Tyler from Less Annoying Business here. Here's what's new:
How I produce my podcast in 10 minutes with Zencastr, Audacity, and Transistor [Blog post]
Since the podcast I make with my friend Rick is mostly just a hobby, I can't justify spending a lot of time editing and producing it. This post explains how we've gotten the process down to about 10 minutes per episode. I really don't think it can get any easier than this.
Content marketing: Putting all our eggs in one basket [Podcast]
This week, we talk about an idea we have at Less Annoying CRM to do content marketing all focused around one really good piece of content rather than our normal strategy of putting out lots of little stuff.
What I've been working on
We've been working on hiring a new software engineer at LACRM for the last month or so. We're finally at the final round of interviews which is by far the most time consuming because each interview is four hours (I'm in two hours of that). I fully believe that recruiting is one of the most important responsibilities of a founder/CEO, and it's not something you grow out of even at very large company. It's a slog, but I'm so excited for welcome a new member to the team!
Good shit on the internet
Here are some things I read this week that I liked:
Against metrics: how measuring performance by numbers backfires [Article]
I loved this article. It does a great job of explaining why being overly fixated on metrics can be a bad thing. A few notes/comments:
- It argues that the alternative to data-driven decisions is "professional judgement". I think it's a big problem that so many people are abdicating their own responsibility to have good judgement by hiding behind numbers.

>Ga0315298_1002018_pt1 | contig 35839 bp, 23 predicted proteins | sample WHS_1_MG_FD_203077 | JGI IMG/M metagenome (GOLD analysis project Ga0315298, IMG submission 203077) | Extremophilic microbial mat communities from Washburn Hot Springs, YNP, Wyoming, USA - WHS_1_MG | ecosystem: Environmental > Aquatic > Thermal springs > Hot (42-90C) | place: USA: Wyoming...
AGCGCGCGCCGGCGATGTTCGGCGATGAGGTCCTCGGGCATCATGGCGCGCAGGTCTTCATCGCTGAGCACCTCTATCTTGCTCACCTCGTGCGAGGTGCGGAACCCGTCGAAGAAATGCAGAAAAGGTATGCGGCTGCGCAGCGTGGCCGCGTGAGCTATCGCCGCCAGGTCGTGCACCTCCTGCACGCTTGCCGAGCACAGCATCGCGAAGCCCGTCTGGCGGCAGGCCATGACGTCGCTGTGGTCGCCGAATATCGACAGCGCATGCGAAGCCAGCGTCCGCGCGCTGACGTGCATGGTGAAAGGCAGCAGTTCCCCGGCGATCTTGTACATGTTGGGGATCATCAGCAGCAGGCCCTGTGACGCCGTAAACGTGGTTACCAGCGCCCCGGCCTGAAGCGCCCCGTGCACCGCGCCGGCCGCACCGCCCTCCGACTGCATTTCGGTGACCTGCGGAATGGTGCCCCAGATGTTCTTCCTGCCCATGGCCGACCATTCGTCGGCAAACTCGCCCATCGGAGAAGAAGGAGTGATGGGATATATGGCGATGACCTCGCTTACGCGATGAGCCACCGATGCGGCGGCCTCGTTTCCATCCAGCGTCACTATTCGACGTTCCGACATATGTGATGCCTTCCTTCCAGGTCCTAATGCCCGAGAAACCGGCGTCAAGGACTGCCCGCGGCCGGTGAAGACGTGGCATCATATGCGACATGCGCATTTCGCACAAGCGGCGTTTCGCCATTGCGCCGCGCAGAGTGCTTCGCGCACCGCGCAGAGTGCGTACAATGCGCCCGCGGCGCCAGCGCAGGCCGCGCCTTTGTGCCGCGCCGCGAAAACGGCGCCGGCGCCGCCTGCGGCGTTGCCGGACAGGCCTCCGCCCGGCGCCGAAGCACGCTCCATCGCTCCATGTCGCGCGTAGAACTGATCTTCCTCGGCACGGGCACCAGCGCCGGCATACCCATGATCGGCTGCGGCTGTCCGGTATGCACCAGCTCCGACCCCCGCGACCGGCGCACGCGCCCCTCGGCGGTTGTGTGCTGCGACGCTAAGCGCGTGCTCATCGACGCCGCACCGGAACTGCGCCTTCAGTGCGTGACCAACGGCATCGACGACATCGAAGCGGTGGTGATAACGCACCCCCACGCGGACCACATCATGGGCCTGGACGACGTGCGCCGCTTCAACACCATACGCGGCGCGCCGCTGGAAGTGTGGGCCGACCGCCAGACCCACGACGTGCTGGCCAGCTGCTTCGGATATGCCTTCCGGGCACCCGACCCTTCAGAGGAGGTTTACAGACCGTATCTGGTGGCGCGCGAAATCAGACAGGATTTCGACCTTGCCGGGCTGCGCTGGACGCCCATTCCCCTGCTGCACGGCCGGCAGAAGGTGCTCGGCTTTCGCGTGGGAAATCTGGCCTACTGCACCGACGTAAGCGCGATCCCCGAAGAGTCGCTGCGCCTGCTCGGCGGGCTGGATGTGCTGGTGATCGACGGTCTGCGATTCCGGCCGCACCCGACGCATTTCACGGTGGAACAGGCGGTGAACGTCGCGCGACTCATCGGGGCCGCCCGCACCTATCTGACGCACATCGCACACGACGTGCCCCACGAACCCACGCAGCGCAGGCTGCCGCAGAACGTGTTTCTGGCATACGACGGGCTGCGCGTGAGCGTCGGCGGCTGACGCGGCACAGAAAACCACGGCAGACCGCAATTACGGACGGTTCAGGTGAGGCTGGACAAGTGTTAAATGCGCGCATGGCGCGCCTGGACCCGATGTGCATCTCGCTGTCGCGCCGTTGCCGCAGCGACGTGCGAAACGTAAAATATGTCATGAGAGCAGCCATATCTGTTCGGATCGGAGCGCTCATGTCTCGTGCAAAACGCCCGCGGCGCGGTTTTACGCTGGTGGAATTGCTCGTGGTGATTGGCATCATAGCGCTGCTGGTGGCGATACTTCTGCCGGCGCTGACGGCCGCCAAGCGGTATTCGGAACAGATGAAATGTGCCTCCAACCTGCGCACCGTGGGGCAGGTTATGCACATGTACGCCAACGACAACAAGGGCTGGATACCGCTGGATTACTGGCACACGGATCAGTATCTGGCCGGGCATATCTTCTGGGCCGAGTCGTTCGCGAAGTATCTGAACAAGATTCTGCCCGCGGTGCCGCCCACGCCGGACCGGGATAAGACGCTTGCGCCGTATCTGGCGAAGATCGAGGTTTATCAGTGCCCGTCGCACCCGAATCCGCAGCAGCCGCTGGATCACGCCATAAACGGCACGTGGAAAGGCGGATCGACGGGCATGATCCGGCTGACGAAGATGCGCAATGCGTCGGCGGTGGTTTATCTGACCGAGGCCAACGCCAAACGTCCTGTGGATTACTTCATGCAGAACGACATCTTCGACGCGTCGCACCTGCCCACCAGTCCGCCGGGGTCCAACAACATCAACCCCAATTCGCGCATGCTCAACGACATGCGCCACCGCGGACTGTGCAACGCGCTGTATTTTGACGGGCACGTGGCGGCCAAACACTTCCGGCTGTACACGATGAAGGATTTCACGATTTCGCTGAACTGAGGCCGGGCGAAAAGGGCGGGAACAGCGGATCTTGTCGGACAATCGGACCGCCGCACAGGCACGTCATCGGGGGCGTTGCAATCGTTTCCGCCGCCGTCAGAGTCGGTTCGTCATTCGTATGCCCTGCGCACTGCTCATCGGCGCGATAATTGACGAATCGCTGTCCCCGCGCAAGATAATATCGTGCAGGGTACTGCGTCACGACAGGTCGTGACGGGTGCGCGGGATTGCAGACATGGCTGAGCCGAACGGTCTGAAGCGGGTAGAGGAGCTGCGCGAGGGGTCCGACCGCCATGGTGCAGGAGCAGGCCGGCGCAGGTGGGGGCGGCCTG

- One problem with metric fixation is that it creates systems that can be gamed. For example, if police officers are incentivized to reduce the number of major crimes, they might just change how they categorize crimes.
- Another problem is short-termism. Metrics are good at measuring small, immediate things. They aren't good for long-term, big picture stuff. I'd argue that this is one of the biggest problems with our modern financial system (companies are optimizing for the wrong things).
- We have a hypothesis at LACRM: Pay people enough, and then remove all financial incentives. People will be motivated intrinsically (they take pride in their work) rather than extrinsically (they want a reward) which results in a categorically different type of work. So far, I'm happy with the results.
Related: This thread from Shreyas Doshi about "apple pie positions". An apple pie position is something that sounds so obviously right that no one has the guts to push back, even though it's often wrong. The position related to the above article is, "We need to define the success metrics for <whatever is being discussed>". Sometimes you don't need metrics. Sometimes it's ok to just look at what you're doing and use good ol' fashioned human judgement to decide if it's working.